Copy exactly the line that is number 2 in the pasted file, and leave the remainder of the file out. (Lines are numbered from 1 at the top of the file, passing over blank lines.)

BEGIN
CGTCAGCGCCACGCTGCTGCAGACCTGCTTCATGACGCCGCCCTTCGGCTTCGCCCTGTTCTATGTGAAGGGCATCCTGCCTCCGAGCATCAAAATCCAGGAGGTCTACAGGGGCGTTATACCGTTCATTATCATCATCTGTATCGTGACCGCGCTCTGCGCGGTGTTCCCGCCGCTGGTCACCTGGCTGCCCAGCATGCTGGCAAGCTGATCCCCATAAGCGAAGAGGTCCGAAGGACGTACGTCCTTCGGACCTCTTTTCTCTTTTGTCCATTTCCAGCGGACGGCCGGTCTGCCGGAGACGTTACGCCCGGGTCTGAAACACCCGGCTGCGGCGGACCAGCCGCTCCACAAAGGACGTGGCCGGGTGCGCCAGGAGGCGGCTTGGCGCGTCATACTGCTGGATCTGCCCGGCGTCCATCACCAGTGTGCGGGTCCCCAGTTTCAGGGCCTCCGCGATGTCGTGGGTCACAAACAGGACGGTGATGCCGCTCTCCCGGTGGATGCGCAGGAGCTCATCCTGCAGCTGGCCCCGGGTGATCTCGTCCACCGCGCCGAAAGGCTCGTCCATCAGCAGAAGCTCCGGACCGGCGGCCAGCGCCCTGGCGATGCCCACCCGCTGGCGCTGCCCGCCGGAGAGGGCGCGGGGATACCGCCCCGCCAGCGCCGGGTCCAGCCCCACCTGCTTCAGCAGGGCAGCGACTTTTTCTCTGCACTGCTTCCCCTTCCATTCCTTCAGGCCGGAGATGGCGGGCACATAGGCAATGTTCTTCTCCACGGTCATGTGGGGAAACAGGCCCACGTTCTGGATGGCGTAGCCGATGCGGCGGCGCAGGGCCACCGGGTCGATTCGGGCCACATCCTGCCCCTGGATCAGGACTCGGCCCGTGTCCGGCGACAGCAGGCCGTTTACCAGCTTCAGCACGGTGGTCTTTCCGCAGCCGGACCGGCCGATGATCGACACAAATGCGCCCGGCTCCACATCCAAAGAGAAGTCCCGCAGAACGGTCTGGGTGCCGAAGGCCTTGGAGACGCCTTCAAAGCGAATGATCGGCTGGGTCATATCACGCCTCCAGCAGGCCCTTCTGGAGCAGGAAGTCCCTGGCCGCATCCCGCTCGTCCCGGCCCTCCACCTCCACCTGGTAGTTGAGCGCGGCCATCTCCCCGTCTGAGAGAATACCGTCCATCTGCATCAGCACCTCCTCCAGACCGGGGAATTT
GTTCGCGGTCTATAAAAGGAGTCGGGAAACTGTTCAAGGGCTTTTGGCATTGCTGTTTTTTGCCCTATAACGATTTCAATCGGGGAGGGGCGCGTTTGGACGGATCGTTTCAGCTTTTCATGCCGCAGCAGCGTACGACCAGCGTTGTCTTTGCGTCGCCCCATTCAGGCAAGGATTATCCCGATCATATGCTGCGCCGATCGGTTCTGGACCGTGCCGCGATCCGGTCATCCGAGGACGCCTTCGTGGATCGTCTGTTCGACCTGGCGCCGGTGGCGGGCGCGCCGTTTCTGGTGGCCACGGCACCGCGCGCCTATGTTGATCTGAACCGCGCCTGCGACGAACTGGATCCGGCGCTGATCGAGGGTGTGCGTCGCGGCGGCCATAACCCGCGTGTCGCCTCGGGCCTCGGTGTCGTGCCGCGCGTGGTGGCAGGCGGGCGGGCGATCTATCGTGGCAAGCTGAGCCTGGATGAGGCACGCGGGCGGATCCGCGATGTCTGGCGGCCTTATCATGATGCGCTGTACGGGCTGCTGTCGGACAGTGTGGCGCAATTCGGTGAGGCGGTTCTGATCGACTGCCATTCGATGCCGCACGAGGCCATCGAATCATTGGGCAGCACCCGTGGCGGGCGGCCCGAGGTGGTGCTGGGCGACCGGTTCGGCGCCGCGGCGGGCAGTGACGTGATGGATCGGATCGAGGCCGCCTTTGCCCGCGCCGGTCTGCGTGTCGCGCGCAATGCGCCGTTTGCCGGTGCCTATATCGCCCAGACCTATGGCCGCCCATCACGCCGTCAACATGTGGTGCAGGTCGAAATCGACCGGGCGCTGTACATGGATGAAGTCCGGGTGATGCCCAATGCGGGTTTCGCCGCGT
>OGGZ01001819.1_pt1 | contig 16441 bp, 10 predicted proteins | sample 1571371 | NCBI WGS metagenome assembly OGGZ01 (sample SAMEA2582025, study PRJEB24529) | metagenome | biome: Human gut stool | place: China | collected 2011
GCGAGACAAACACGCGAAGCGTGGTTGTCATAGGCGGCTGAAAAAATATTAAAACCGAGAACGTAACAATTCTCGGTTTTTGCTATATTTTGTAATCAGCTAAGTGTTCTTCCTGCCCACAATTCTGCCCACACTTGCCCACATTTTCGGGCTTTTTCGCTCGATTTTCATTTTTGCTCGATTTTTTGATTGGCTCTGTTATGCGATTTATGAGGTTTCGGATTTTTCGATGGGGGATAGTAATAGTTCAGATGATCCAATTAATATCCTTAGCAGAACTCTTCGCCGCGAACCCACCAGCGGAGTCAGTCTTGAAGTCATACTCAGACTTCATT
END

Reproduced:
GTTCGCGGTCTATAAAAGGAGTCGGGAAACTGTTCAAGGGCTTTTGGCATTGCTGTTTTTTGCCCTATAACGATTTCAATCGGGGAGGGGCGCGTTTGGACGGATCGTTTCAGCTTTTCATGCCGCAGCAGCGTACGACCAGCGTTGTCTTTGCGTCGCCCCATTCAGGCAAGGATTATCCCGATCATATGCTGCGCCGATCGGTTCTGGACCGTGCCGCGATCCGGTCATCCGAGGACGCCTTCGTGGATCGTCTGTTCGACCTGGCGCCGGTGGCGGGCGCGCCGTTTCTGGTGGCCACGGCACCGCGCGCCTATGTTGATCTGAACCGCGCCTGCGACGAACTGGATCCGGCGCTGATCGAGGGTGTGCGTCGCGGCGGCCATAACCCGCGTGTCGCCTCGGGCCTCGGTGTCGTGCCGCGCGTGGTGGCAGGCGGGCGGGCGATCTATCGTGGCAAGCTGAGCCTGGATGAGGCACGCGGGCGGATCCGCGATGTCTGGCGGCCTTATCATGATGCGCTGTACGGGCTGCTGTCGGACAGTGTGGCGCAATTCGGTGAGGCGGTTCTGATCGACTGCCATTCGATGCCGCACGAGGCCATCGAATCATTGGGCAGCACCCGTGGCGGGCGGCCCGAGGTGGTGCTGGGCGACCGGTTCGGCGCCGCGGCGGGCAGTGACGTGATGGATCGGATCGAGGCCGCCTTTGCCCGCGCCGGTCTGCGTGTCGCGCGCAATGCGCCGTTTGCCGGTGCCTATATCGCCCAGACCTATGGCCGCCCATCACGCCGTCAACATGTGGTGCAGGTCGAAATCGACCGGGCGCTGTACATGGATGAAGTCCGGGTGATGCCCAATGCGGGTTTCGCCGCGT